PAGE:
Suwannee-Satilla Region Technical Information

In support of the Regional Plan Update, separate technical memoranda were developed on water and wastewater forecasting as well as a resource gap analysis.

Water and Wastewater Forecasting

Water and wastewater demand forecasts form the foundation for water planning in the Suwannee-Satilla Region and serve as the basis for the selection of water management practices. Forecasts are summarized within Section 4 of the Regional Water Plan, but additional detail can be found in the Water and Wastewater Forecasting Technical Memorandum.

Over the next 40 years, the population in the Suwannee-Satilla Region is projected to grow by 4%, increasing the demands for surface water and groundwater and increasing the quantity of wastewater generated. Total water withdrawals by municipal, industrial, and agricultural sectors are forecasted to increase by 23% (74 million gallons per day (MGD)) from 2020 to 2060. Total wastewater flows are projected to increase by 5% (3.4 MGD) over the same period.

Suwannee Satilla 2060 Water Demand

Gap Analysis

The Gap Analysis Technical Memorandum compares the water and wastewater demand forecasts to the available resources. This material is also summarized within Section 5 of the Regional Water Plan. Areas where future demands exceed the estimated capacity of the source have a potential gap that may be addressed through water management practices. Potential water resource issues identified for the Suwannee-Satilla Region include:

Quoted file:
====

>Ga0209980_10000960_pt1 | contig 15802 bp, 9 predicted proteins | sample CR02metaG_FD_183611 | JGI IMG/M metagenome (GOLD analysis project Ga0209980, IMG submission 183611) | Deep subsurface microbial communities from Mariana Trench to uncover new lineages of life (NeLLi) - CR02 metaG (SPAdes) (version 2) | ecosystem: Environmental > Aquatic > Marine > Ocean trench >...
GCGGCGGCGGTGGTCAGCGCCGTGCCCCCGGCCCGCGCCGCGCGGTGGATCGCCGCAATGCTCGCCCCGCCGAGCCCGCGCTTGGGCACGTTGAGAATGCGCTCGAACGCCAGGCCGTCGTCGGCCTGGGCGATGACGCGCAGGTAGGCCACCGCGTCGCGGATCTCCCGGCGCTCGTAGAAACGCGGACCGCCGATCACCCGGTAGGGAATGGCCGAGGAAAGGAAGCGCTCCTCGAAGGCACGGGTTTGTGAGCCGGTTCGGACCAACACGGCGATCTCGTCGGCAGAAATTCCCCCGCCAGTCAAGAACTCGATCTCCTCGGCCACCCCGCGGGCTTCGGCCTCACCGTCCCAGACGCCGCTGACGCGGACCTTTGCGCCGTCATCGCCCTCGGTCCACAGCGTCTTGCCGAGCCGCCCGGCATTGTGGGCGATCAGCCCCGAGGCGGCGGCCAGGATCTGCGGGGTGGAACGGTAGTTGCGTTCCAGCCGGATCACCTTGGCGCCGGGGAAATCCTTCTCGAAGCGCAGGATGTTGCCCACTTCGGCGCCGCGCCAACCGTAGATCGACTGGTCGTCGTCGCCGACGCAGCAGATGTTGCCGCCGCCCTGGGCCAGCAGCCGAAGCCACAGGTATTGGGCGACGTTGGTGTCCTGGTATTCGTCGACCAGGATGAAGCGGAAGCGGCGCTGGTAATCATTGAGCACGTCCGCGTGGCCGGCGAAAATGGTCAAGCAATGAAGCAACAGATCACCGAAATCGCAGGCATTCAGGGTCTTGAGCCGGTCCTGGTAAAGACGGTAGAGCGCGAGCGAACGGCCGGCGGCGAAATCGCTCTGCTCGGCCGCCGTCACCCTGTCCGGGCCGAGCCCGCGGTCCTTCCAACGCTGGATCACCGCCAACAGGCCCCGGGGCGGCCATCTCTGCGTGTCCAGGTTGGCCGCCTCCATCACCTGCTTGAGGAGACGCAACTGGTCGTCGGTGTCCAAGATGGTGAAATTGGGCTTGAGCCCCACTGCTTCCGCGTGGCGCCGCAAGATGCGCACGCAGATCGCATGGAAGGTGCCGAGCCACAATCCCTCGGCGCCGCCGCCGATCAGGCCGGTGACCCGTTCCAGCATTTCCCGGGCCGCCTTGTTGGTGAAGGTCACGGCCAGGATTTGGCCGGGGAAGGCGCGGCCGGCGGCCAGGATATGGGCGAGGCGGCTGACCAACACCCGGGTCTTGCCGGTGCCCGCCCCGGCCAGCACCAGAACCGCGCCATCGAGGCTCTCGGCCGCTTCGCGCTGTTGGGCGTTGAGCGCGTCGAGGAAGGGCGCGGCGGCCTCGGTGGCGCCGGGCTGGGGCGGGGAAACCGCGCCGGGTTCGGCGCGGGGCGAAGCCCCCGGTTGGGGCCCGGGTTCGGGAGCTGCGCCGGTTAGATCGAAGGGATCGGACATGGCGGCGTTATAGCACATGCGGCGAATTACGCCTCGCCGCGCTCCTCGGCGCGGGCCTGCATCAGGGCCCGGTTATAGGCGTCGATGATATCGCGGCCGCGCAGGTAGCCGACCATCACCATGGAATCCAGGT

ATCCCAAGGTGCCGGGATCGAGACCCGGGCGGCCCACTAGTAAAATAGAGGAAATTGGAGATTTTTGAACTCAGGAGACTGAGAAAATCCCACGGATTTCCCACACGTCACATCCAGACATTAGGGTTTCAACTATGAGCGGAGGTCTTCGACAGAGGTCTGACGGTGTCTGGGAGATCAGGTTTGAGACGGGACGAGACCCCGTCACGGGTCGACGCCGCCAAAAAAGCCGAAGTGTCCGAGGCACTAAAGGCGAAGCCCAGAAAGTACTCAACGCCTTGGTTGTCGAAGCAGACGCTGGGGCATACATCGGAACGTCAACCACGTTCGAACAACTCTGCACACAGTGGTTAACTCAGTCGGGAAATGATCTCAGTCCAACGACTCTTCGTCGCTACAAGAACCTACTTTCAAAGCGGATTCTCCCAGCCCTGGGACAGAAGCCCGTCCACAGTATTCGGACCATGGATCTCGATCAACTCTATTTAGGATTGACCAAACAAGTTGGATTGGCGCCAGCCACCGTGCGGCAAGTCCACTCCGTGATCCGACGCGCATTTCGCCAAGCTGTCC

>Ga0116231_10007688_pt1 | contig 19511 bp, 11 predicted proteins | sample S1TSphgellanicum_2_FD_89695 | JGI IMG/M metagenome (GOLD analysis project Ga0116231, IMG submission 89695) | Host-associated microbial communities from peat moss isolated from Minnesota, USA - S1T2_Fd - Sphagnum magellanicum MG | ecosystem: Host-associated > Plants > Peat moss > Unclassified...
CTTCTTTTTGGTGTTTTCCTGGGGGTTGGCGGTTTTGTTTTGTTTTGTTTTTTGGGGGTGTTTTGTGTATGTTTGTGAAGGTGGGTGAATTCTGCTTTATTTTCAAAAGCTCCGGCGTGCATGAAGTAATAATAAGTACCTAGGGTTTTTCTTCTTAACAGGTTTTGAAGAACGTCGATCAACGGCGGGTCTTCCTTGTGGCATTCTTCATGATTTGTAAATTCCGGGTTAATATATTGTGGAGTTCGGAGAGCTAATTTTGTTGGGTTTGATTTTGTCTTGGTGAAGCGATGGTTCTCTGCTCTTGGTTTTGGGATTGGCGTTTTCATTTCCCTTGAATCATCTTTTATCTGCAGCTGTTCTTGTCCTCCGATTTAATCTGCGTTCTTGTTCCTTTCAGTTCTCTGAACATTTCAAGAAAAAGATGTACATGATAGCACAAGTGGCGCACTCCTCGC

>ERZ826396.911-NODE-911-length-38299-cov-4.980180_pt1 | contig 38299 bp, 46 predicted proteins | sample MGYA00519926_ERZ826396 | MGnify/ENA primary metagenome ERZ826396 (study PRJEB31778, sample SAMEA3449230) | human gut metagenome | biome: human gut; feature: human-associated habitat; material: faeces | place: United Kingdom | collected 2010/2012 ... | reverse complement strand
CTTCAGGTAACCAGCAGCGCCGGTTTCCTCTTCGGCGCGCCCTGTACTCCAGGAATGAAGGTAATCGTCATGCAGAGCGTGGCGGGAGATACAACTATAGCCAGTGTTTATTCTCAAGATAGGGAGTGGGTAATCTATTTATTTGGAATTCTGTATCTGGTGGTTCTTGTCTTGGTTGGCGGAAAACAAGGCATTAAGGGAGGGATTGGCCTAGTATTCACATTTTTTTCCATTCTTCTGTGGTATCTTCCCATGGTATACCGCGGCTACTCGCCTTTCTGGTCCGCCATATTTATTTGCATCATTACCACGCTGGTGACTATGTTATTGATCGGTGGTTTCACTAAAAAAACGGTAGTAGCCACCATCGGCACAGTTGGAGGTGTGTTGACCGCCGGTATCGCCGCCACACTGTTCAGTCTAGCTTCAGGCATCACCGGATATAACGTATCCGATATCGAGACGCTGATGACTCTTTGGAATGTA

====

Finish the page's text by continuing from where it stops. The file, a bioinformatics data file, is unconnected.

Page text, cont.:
• Over the planning horizon, forecasted surface water demands within the Suwannee-Satilla Region are projected to cause potential gaps in surface water availability in the Alapaha, Satilla, and Withlacoochee Rivers. 
  • At the regional level, no groundwater resource shortfalls are expected to occur in the Suwannee-Satilla Region over the planning horizon.
  • Assimilative capacity assessments indicate the need for improved wastewater treatment in some facilities within the Suwannee, Satilla, and St. Marys river basins.
  • Addressing non-point sources of pollution and existing water quality impairments should be a part of addressing the region’s future needs.